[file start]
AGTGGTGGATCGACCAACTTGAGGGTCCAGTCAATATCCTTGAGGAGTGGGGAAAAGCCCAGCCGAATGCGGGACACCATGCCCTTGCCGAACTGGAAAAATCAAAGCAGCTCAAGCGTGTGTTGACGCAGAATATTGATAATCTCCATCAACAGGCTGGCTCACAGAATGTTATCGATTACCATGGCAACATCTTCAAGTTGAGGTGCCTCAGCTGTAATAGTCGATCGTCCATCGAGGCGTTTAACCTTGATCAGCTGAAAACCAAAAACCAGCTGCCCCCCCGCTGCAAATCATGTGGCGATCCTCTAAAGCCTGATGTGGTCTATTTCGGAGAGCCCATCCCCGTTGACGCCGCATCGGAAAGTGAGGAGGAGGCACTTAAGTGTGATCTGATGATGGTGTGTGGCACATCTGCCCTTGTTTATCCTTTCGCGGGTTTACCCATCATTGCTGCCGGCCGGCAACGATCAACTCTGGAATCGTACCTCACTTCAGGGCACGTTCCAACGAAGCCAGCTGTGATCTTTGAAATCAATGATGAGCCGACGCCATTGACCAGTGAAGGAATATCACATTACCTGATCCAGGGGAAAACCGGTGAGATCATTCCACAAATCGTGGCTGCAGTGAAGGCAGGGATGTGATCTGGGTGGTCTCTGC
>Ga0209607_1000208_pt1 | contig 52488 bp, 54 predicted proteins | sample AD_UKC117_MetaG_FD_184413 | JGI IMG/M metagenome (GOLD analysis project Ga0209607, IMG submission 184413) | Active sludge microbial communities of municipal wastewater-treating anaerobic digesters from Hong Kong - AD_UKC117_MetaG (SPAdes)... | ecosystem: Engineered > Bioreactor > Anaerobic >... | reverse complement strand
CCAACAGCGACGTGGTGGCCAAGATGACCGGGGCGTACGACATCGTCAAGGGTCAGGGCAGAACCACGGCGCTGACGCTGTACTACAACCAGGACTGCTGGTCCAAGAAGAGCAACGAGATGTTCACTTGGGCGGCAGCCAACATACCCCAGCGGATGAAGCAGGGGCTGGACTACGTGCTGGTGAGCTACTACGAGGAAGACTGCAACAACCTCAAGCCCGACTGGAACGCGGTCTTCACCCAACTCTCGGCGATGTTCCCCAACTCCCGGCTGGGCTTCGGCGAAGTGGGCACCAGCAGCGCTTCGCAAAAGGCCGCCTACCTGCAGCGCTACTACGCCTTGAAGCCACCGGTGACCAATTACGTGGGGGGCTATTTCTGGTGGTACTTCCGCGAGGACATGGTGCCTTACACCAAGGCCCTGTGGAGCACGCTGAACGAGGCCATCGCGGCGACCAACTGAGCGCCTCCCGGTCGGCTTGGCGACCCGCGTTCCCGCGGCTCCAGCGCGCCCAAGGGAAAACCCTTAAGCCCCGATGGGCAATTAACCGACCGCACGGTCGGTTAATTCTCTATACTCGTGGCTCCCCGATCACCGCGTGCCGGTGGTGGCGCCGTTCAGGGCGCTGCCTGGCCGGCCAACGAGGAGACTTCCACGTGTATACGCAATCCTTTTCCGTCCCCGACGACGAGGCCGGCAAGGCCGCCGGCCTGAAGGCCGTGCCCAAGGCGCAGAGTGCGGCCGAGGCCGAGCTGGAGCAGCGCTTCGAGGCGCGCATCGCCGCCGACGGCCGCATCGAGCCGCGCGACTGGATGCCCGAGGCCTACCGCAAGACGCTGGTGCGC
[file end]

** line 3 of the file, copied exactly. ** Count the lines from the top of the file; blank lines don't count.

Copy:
CCAACAGCGACGTGGTGGCCAAGATGACCGGGGCGTACGACATCGTCAAGGGTCAGGGCAGAACCACGGCGCTGACGCTGTACTACAACCAGGACTGCTGGTCCAAGAAGAGCAACGAGATGTTCACTTGGGCGGCAGCCAACATACCCCAGCGGATGAAGCAGGGGCTGGACTACGTGCTGGTGAGCTACTACGAGGAAGACTGCAACAACCTCAAGCCCGACTGGAACGCGGTCTTCACCCAACTCTCGGCGATGTTCCCCAACTCCCGGCTGGGCTTCGGCGAAGTGGGCACCAGCAGCGCTTCGCAAAAGGCCGCCTACCTGCAGCGCTACTACGCCTTGAAGCCACCGGTGACCAATTACGTGGGGGGCTATTTCTGGTGGTACTTCCGCGAGGACATGGTGCCTTACACCAAGGCCCTGTGGAGCACGCTGAACGAGGCCATCGCGGCGACCAACTGAGCGCCTCCCGGTCGGCTTGGCGACCCGCGTTCCCGCGGCTCCAGCGCGCCCAAGGGAAAACCCTTAAGCCCCGATGGGCAATTAACCGACCGCACGGTCGGTTAATTCTCTATACTCGTGGCTCCCCGATCACCGCGTGCCGGTGGTGGCGCCGTTCAGGGCGCTGCCTGGCCGGCCAACGAGGAGACTTCCACGTGTATACGCAATCCTTTTCCGTCCCCGACGACGAGGCCGGCAAGGCCGCCGGCCTGAAGGCCGTGCCCAAGGCGCAGAGTGCGGCCGAGGCCGAGCTGGAGCAGCGCTTCGAGGCGCGCATCGCCGCCGACGGCCGCATCGAGCCGCGCGACTGGATGCCCGAGGCCTACCGCAAGACGCTGGTGCGC